7. Focus and Concentration Issues: If you are unable to focus and concentrate, face memory issues, and have a lower ability to understand things, it is possible to have feelings of loneliness.

How Do You Deal with Loneliness?

Loneliness is a feeling which means that you can allow yourself to feel differently. Just focus on the process, however long it might be [10]:

  1. Connect with People: The comfort zone makes us feel secure, but it also adds to our feelings of loneliness. Get out of the house, meet new people and old friends and family. You may talk to them and get to know them better. Go for activities and events you like. That way, you can expand your social circle and find like-minded people.
  2. Volunteer or Join Clubs: Helping society and the environment as a volunteer is a great stress-buster. When you see a smile on someone’s face, and they get comforted by your presence, you will feel less lonely. Moreover, if you pursue a hobby, you will feel more relaxed and rejuvenated. You never know; by volunteering, joining a club, and pursuing your hobby, you might find supportive people who fill your heart and help you overcome loneliness.
  3. Seek Professional Support: A mental health professional can help you understand the root cause of your loneliness. That way, you can address the issues, learn coping skills and develop a healthy relationship with yourself. United We Care is a platform where you can find the right help.
  4. Limit Social Media Use: The world of social media is mostly fake, as people don’t really show their real selves on it. Although these platforms can be helpful, overuse of them can be harmful. Set a time limit for yourself to use social media platforms. Five minutes of social media every hour is more than enough.
  5. Be Kind to Yourself and Practice Self-Care: You are not alone in feeling lonely. Just try being kind to yourself and avoid self-criticism and negative self-talk. To do so, you can indulge in self-care activities, like meditation, mindfulness, deep-breathing exercises, healthy eating, drinking enough water, and picking up hobbies you like.


Loneliness can happen to anyone at any age or stage of life. It can impact us mentally, emotionally, physically, and socially. Therefore, it is important to learn how to cope and overcome the feeling. Get out of your comfort zone, meet new people, pick up hobbies, and indulge in self-care. Essentially just be kind to yourself. It is important to remember that overcoming can take time and effort, but with the help of empathetic and compassionate people around, the journey might become easy.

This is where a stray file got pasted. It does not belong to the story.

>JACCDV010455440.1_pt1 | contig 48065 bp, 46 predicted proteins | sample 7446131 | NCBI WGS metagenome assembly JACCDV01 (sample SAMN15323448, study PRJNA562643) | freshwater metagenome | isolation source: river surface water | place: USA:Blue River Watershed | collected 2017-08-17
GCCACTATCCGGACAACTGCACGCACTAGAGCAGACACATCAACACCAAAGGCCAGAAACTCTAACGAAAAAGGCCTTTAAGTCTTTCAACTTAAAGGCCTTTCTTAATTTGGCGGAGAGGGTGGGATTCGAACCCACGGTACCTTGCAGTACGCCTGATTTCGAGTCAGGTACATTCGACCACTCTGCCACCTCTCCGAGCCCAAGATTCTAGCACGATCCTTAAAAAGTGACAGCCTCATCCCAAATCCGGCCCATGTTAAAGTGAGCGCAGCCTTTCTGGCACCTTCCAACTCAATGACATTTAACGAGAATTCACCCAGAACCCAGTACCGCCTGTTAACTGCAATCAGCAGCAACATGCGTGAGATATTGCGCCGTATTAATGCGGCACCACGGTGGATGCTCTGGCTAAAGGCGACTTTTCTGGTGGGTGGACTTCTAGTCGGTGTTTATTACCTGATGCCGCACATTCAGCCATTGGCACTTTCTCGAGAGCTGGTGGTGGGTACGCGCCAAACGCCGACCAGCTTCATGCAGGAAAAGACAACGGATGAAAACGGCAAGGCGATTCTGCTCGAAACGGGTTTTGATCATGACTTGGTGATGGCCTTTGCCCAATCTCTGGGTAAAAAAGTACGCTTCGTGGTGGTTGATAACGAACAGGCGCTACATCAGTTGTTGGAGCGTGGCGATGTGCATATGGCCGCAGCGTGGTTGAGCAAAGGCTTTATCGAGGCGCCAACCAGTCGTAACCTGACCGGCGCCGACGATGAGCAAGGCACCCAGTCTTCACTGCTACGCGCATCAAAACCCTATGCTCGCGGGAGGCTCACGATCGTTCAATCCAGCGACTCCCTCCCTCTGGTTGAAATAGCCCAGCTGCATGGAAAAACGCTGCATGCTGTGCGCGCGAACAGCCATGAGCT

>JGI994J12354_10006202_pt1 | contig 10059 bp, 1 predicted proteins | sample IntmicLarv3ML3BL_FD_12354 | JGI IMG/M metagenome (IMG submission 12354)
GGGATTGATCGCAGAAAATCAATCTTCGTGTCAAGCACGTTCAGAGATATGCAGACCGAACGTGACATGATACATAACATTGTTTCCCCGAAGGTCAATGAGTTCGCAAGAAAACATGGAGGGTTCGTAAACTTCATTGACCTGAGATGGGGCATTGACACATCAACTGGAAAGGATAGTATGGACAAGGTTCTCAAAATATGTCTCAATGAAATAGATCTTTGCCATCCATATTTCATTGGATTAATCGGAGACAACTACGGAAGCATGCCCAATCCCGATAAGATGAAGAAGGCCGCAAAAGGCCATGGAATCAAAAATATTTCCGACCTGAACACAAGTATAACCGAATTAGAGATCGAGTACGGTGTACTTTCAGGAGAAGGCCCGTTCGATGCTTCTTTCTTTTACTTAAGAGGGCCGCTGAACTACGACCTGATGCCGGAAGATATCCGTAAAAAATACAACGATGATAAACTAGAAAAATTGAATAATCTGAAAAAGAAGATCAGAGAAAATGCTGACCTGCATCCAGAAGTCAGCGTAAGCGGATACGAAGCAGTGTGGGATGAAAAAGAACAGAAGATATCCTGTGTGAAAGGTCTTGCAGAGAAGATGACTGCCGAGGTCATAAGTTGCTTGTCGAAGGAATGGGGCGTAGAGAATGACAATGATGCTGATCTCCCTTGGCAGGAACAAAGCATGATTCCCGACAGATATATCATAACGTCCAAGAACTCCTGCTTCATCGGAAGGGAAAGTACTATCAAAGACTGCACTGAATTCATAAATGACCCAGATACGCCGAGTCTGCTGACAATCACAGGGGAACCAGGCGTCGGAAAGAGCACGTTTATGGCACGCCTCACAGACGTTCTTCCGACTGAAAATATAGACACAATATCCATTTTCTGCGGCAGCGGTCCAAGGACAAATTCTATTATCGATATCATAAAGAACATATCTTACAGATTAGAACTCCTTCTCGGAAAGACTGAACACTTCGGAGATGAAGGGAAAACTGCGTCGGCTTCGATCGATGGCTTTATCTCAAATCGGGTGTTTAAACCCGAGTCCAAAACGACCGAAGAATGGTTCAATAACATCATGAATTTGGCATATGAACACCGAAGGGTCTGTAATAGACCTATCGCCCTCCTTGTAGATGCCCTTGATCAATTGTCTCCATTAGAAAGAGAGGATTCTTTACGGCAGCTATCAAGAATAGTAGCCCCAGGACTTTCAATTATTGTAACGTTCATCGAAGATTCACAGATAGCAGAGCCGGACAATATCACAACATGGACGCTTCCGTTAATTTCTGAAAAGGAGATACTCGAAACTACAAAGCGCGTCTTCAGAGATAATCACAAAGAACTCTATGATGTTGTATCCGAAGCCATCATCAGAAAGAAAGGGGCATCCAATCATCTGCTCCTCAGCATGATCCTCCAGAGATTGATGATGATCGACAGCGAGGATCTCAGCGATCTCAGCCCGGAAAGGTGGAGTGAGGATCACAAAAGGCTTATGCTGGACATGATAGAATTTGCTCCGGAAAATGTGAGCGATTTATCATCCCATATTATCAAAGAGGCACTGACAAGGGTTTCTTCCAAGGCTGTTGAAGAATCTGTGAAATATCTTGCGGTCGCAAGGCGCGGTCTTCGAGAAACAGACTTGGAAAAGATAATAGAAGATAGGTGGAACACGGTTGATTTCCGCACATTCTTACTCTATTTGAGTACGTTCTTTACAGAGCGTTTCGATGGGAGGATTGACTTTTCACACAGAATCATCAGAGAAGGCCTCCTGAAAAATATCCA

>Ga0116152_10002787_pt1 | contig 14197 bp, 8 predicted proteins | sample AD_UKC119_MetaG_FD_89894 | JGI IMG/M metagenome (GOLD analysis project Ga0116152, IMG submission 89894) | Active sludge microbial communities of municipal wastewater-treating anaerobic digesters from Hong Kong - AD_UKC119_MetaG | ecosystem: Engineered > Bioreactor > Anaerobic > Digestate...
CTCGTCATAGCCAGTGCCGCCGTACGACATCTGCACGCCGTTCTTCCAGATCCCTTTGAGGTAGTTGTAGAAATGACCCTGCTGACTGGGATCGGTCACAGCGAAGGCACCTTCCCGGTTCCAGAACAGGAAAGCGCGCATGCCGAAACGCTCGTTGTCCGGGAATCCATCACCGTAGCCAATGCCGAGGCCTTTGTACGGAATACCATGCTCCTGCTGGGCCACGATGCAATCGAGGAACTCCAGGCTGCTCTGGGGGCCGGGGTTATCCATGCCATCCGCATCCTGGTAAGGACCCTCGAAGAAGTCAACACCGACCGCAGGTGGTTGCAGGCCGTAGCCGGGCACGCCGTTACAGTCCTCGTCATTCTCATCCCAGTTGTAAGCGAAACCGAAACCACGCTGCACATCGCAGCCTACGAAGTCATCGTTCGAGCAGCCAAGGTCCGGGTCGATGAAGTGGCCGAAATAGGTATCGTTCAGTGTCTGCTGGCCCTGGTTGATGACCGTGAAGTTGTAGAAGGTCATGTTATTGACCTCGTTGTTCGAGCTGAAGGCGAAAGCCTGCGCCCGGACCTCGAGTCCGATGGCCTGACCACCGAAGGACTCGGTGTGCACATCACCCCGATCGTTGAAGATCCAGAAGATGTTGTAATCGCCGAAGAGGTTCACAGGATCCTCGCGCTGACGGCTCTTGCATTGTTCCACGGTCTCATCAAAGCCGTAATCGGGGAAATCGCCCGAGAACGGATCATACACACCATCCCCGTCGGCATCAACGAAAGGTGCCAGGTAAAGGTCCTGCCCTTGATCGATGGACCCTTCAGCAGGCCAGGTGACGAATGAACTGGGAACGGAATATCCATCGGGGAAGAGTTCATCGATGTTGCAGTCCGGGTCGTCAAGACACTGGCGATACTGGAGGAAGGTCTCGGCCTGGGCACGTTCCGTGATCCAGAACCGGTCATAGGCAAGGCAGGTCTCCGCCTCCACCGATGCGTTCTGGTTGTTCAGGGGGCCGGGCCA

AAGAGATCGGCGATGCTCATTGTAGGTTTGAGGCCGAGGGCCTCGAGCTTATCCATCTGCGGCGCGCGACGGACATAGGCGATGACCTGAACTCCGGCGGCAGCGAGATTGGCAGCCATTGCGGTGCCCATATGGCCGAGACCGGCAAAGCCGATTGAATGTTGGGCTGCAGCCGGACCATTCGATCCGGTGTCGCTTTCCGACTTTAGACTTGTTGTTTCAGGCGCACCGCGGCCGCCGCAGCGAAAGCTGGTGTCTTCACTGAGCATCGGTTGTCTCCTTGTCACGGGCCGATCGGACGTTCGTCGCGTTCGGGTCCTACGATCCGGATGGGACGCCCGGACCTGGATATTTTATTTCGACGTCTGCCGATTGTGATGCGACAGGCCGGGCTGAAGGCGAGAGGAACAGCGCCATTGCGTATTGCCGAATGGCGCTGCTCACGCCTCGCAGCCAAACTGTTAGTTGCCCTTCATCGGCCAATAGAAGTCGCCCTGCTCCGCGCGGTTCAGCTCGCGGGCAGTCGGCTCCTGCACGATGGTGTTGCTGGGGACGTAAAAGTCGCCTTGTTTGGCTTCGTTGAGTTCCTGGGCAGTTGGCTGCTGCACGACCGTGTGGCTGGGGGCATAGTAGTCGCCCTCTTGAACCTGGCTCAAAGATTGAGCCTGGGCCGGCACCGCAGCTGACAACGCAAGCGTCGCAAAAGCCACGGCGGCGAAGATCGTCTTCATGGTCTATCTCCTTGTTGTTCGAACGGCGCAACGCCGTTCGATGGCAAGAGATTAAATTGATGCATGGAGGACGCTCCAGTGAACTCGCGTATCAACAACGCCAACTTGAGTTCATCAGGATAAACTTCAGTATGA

If you feel low and need to talk to someone, connect with our expert counselors. At United We Care, a team of wellness and mental health experts will guide you with the best methods for well-being.


[1] “51 Loneliness Quotes That Will Make You Feel Seen,” Reader’s Digest, Feb. 08, 2022. https://www.rd.com/article/loneliness-quotes/

[2] J. T. Cacioppo and S. Cacioppo, “The growing problem of loneliness,” The Lancet, vol. 391, no. 10119, p. 426, Feb. 2018, doi: 10.1016/s0140-6736(18)30142-9.

[3] P. Qualter et al., “Loneliness Across the Life Span,” Perspectives on Psychological Science, vol. 10, no. 2, pp. 250–264, Mar. 2015, doi: 10.1177/1745691615568999.

[4] J. Holt-Lunstad, T. B. Smith, M. Baker, T. Harris, and D. Stephenson, “Loneliness and Social Isolation as Risk Factors for Mortality,” Perspectives on Psychological Science, vol. 10, no. 2, pp. 227–237, Mar. 2015, doi: 10.1177/1745691614568352.

[5] L. C. Hawkley, R. A. Thisted, C. M. Masi, and J. T. Cacioppo, “Loneliness predicts increased blood pressure: 5-year cross-lagged analyses in middle-aged and older adults.,” Psychology and Aging, vol. 25, no. 1, pp. 132–141, Mar. 2010, doi: 10.1037/a0017805.

[6] L. C. Hawkley and J. T. Cacioppo, “Loneliness Matters: A Theoretical and Empirical Review of Consequences and Mechanisms,” Annals of Behavioral Medicine, vol. 40, no. 2, pp. 218–227, Jul. 2010, doi: 10.1007/s12160-010-9210-8.

[7] W. M. Bukowski, L. Sippola, B. Hoza, and A. F. Newcomb, “Pages from a sociometric notebook: An analysis of nomination and rating scale measures of acceptance, rejection, and social preference,” New Directions for Child and Adolescent Development, vol. 2000, no. 88, pp. 11–26, 2000, doi: 10.1002/cd.23220008804.

[8] J. Cassidy and S. R. Asher, “Loneliness and Peer Relations in Young Children,” Child Development, vol. 63, no. 2, pp. 350–365, Apr. 1992, doi: 10.1111/j.1467-8624.1992.tb01632.x.

[9] L. A. Rico-Uribe, F. F. Caballero, N. Martín-María, M. Cabello, J. L. Ayuso-Mateos, and M. Miret, “Association of loneliness with all-cause mortality: A meta-analysis,” PLOS ONE, vol. 13, no. 1, p. e0190033, Jan. 2018, doi: 10.1371/journal.pone.0190033.

[10] J. Cohen-Mansfield, H. Hazan, Y. Lerman, and V. Shalom, “Correlates and predictors of loneliness in older-adults: a review of quantitative results informed by qualitative insights,” International Psychogeriatrics, vol. 28, no. 4, pp. 557–576, Oct. 2015, doi: 10.1017/s1041610215001532.

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Author : United We Care

Founded in 2020, United We Care (UWC) is providing mental health and wellness services at a global level, UWC utilizes its team of dedicated and focused professionals with expertise in mental healthcare, to solve 2 essential missing components in the market, sustained user engagement and program efficacy/outcomes.